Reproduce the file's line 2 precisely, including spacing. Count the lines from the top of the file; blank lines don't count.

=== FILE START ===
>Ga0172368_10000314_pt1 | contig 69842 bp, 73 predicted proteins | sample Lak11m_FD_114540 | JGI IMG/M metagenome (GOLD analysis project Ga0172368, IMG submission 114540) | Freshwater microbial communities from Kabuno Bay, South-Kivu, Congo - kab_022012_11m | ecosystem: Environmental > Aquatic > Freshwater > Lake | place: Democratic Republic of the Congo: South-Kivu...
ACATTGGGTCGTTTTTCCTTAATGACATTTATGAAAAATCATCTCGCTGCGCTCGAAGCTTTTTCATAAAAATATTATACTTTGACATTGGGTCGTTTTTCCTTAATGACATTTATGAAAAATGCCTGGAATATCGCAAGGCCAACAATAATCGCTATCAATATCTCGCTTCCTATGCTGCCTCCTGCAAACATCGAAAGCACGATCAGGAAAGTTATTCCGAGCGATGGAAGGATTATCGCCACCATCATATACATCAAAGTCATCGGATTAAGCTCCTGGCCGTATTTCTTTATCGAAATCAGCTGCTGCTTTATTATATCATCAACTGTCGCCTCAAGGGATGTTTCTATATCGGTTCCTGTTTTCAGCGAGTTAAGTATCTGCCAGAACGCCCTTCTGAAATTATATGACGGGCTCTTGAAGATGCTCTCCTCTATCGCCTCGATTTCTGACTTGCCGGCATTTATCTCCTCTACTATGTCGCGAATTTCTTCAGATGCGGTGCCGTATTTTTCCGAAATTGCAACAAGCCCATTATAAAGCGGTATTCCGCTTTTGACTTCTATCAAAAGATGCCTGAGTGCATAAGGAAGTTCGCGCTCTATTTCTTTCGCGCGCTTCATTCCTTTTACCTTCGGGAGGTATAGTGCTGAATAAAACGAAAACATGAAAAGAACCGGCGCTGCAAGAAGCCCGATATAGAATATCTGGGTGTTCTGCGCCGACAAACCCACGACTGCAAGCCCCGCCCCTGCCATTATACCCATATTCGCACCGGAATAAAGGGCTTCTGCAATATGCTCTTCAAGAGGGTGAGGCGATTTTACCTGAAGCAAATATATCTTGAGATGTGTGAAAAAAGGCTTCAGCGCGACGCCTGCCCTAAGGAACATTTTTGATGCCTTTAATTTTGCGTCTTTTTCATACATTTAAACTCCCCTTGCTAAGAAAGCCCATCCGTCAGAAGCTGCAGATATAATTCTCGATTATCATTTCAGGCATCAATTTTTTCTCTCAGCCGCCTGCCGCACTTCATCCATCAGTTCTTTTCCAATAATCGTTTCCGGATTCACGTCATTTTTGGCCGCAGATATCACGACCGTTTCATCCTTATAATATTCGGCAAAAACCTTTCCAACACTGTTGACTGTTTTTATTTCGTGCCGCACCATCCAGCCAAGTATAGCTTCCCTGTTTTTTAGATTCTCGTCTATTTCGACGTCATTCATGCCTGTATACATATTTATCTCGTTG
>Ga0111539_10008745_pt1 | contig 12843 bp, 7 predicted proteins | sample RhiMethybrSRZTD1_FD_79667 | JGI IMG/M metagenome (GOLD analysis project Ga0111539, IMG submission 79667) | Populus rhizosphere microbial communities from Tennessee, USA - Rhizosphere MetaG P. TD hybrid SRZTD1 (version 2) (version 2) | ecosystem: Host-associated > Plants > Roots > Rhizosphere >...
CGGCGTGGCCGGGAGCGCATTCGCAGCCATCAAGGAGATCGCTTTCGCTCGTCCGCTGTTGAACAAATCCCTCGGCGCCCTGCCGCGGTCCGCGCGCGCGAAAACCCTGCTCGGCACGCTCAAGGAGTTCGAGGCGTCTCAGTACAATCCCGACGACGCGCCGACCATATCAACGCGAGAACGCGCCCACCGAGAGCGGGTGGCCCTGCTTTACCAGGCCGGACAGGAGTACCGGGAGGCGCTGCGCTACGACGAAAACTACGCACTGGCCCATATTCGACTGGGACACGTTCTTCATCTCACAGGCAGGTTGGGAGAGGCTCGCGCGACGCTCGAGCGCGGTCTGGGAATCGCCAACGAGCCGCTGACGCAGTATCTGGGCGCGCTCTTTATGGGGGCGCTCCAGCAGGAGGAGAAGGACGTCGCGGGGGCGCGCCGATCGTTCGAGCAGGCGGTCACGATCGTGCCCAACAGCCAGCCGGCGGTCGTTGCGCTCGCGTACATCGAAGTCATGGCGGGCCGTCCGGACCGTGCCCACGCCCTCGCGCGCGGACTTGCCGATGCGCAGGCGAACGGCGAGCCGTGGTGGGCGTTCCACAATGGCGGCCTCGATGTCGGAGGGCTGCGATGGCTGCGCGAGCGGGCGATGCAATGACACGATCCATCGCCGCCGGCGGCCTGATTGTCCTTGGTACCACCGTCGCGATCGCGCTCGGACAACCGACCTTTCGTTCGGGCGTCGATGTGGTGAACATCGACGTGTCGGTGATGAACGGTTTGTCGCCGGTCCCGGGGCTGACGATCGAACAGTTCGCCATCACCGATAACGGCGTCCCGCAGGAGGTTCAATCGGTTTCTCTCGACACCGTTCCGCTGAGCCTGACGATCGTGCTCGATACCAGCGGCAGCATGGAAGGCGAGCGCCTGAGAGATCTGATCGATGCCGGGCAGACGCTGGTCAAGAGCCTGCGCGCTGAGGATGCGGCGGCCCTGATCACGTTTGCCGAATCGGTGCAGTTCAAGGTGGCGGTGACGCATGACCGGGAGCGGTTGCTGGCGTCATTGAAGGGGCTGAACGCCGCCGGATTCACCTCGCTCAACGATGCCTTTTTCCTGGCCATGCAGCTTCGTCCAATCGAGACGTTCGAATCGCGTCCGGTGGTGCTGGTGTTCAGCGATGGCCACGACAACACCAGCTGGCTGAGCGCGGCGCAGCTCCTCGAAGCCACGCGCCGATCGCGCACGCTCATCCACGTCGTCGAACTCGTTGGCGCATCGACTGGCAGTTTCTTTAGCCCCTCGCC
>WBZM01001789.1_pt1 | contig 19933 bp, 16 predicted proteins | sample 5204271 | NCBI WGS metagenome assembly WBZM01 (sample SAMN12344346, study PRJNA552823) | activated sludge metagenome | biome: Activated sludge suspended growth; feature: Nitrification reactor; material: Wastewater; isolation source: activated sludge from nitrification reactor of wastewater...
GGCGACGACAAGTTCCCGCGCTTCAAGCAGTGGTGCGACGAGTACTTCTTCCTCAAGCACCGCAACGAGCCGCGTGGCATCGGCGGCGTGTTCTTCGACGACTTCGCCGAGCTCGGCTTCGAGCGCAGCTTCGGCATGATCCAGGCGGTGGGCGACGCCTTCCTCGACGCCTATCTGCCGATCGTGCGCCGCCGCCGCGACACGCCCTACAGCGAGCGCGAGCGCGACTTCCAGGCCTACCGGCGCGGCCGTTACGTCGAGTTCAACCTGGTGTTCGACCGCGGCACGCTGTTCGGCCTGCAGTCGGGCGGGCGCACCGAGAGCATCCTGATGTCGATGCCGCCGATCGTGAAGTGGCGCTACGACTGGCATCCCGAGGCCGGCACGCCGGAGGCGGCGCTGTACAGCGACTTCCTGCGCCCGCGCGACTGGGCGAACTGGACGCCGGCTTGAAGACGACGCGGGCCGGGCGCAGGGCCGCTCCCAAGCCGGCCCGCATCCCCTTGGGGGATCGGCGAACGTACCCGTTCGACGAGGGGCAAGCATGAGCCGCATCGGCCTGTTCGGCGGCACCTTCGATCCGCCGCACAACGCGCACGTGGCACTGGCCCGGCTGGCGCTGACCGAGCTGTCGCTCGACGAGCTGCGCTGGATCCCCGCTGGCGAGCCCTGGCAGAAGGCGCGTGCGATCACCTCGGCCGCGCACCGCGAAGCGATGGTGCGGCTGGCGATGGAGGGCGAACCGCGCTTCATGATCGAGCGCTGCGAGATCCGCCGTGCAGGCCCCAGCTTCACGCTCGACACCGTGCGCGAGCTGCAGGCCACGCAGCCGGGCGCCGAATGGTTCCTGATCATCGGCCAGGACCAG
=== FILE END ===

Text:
ACATTGGGTCGTTTTTCCTTAATGACATTTATGAAAAATCATCTCGCTGCGCTCGAAGCTTTTTCATAAAAATATTATACTTTGACATTGGGTCGTTTTTCCTTAATGACATTTATGAAAAATGCCTGGAATATCGCAAGGCCAACAATAATCGCTATCAATATCTCGCTTCCTATGCTGCCTCCTGCAAACATCGAAAGCACGATCAGGAAAGTTATTCCGAGCGATGGAAGGATTATCGCCACCATCATATACATCAAAGTCATCGGATTAAGCTCCTGGCCGTATTTCTTTATCGAAATCAGCTGCTGCTTTATTATATCATCAACTGTCGCCTCAAGGGATGTTTCTATATCGGTTCCTGTTTTCAGCGAGTTAAGTATCTGCCAGAACGCCCTTCTGAAATTATATGACGGGCTCTTGAAGATGCTCTCCTCTATCGCCTCGATTTCTGACTTGCCGGCATTTATCTCCTCTACTATGTCGCGAATTTCTTCAGATGCGGTGCCGTATTTTTCCGAAATTGCAACAAGCCCATTATAAAGCGGTATTCCGCTTTTGACTTCTATCAAAAGATGCCTGAGTGCATAAGGAAGTTCGCGCTCTATTTCTTTCGCGCGCTTCATTCCTTTTACCTTCGGGAGGTATAGTGCTGAATAAAACGAAAACATGAAAAGAACCGGCGCTGCAAGAAGCCCGATATAGAATATCTGGGTGTTCTGCGCCGACAAACCCACGACTGCAAGCCCCGCCCCTGCCATTATACCCATATTCGCACCGGAATAAAGGGCTTCTGCAATATGCTCTTCAAGAGGGTGAGGCGATTTTACCTGAAGCAAATATATCTTGAGATGTGTGAAAAAAGGCTTCAGCGCGACGCCTGCCCTAAGGAACATTTTTGATGCCTTTAATTTTGCGTCTTTTTCATACATTTAAACTCCCCTTGCTAAGAAAGCCCATCCGTCAGAAGCTGCAGATATAATTCTCGATTATCATTTCAGGCATCAATTTTTTCTCTCAGCCGCCTGCCGCACTTCATCCATCAGTTCTTTTCCAATAATCGTTTCCGGATTCACGTCATTTTTGGCCGCAGATATCACGACCGTTTCATCCTTATAATATTCGGCAAAAACCTTTCCAACACTGTTGACTGTTTTTATTTCGTGCCGCACCATCCAGCCAAGTATAGCTTCCCTGTTTTTTAGATTCTCGTCTATTTCGACGTCATTCATGCCTGTATACATATTTATCTCGTTG